there were wells and cisterns and things. This one was fairly easy to see but they're not always easy to see and it's a very real risk. It was not that long ago, maybe two years, where someone who was out doing abandoned places exploration -- I believe he was in Southeastern Alberta -- actually was out by himself and fell into an old well like this and perished so I mean it's a very real risk.
You always need to be aware of your surroundings and be careful of where you're stepping. Now I'm going to get the name of this town pronounced wrong I have always called it Tessier using the more French pronunciation my understanding is that locals in Saskatchewan call it Tessier so I'm going to try and remember to call it Tessier. This is the grain elevator looking down at the railway tracks in Tessier. And this
photo here I included because it really shows to me the importance of the grain elevators on the Prairie towns. When you look at this photo you can really tell -- yes, the main subject is the school, the old school in front -- but that grain elevator stands out and is visible from every corner of the town. Whenever a grain elevator is demolished the town really loses part of its identity and this photo I think really shows that. I mean, we're on the
opposite side of town here but that grain elevator is still standing there on the horizon and really is just such a beacon and a landmark for the whole surrounding area. Also in the last video, I had talked about the General Store at Hallonquist and that unique architecture with the angled door and the overhang...here is another example of it from Tessier. Still in Harris, looking across the tracks at the museum. The old water tower used to sit right beside the railway tracks, the foundation is still there, the water tower itself has been moved over to the museum and has been restored and actually inside the base of the water tower they have exhibits. The old steam engines always had to be able to replenish their water supply and so these water towers really were the lifeblood of the railway and there's not that many of these old wooden water towers still around so it's really good to see the one in Harris has been saved and preserved. This is the old Harris Hotel. It's still there to this day. I've never actually been inside of it.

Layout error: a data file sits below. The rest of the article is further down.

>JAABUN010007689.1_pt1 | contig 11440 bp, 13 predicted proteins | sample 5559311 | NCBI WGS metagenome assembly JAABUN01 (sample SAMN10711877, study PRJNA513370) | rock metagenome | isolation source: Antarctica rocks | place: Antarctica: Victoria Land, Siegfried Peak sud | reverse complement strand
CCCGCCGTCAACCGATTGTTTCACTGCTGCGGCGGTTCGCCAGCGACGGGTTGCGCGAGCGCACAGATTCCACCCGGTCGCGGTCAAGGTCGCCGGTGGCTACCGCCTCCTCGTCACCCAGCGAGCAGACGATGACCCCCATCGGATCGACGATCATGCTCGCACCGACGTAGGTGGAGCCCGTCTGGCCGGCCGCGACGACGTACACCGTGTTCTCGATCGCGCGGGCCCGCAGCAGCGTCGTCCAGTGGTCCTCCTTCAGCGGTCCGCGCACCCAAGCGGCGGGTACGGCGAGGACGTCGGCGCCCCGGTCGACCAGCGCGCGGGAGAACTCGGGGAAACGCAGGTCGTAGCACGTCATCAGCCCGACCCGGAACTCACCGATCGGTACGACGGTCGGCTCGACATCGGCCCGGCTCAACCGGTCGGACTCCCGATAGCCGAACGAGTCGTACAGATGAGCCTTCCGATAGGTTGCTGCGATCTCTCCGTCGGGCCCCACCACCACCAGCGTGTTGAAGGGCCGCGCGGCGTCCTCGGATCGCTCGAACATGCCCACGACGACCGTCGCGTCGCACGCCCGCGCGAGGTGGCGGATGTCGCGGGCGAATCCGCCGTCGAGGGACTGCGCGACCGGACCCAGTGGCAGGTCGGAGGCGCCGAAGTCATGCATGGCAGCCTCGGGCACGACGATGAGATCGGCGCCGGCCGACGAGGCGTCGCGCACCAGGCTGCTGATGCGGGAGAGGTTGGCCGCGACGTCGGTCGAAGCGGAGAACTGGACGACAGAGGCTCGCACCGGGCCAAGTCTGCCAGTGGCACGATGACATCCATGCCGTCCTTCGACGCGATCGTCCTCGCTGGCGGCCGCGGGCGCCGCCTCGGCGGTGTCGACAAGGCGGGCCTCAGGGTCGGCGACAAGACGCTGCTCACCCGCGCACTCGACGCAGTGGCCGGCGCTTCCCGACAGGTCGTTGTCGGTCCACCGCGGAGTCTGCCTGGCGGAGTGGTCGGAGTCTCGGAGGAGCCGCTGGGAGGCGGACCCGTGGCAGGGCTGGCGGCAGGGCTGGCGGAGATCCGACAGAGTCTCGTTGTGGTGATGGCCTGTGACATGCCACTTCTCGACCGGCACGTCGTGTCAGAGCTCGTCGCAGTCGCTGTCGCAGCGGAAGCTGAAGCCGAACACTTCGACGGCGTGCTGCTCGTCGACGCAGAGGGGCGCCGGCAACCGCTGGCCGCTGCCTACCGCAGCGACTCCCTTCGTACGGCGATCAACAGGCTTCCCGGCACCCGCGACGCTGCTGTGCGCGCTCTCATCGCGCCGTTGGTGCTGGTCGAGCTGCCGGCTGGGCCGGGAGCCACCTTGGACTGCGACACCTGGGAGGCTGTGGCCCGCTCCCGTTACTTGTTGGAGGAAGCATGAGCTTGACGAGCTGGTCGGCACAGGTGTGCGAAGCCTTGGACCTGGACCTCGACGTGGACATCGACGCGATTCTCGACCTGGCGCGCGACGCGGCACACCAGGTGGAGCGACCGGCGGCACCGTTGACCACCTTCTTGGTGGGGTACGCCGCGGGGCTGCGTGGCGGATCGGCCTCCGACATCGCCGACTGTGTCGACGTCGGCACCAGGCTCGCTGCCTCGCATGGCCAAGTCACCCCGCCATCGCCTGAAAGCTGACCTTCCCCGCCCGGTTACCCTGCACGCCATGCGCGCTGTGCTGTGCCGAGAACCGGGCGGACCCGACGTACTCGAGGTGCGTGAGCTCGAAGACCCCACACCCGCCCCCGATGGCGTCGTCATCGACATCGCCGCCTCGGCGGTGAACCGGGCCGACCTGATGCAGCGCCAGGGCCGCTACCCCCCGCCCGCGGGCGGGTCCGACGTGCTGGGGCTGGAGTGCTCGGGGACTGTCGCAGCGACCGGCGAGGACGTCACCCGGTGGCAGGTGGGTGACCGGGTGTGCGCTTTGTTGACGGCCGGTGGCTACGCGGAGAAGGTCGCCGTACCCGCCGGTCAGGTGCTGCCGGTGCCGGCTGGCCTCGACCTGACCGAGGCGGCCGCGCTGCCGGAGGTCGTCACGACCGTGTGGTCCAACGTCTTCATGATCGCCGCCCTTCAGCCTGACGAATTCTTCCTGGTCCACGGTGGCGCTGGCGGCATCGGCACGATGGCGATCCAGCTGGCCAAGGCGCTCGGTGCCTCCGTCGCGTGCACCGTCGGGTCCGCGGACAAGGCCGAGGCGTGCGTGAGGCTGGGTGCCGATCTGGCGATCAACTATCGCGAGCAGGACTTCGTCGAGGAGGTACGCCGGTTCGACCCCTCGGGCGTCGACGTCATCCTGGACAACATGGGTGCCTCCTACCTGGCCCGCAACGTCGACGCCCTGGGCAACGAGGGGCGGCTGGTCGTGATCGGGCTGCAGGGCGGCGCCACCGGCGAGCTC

What I like about this hotel is it's a little bit of a different style than the other ones we typically see on the Prairies. A lot of the classic Prairie hotels are square boxes and very rectangular in nature...the Harris Hotel with that hip roof style -- I believe that's a hip roof, again not an architect-- really just is...it's very unique and different compared to many of the hotels that stood along the railway tracks in these small towns so it's really nice every time we drive to Saskatoon I always make sure to take a look over and make sure that the Harris Hotel is still there and I also love of course the patina on that sign up on the roof. Good look here at the Harris grain elevator.
This is taken from the north side of the tracks, looking to the south. You can see the caboose and the water tower just poking through on the left side of it there. Moving on to Feudal now. Feudal did not make it into my Best Grain Elevators on the Prairies
video, that was partially an oversight, partially because it's very similar to Bents. Bents did make the video but Feudal is a fantastic elevator. I really love the lighting on this photo and I also love how the old driveway operates like leading lines taking you right into the image.
I'm really happy with this image even though it was only shot with an old Canon Powershot S3IS. inside the Feudal grain elevator, here's an old price list for barley dated from 1963. I just included it because I thought it was kind of interesting to see an artifact from the 60s still inside the elevator. Feudal grain elevator is still there it still exists, we were just there a couple years ago looking at it so that's a good sign. Also still there
is Hillview School, dating from 1907. Your classic wooden prairie schoolhouse, absolutely fantastic building. Never been inside of it, didn't try to go inside of it, but again it's just remarkable that it still exists. It had just celebrated 101 years when we were there in 2008 so you add that 15... 116 years old and still there, at least as of a couple years ago when we were by.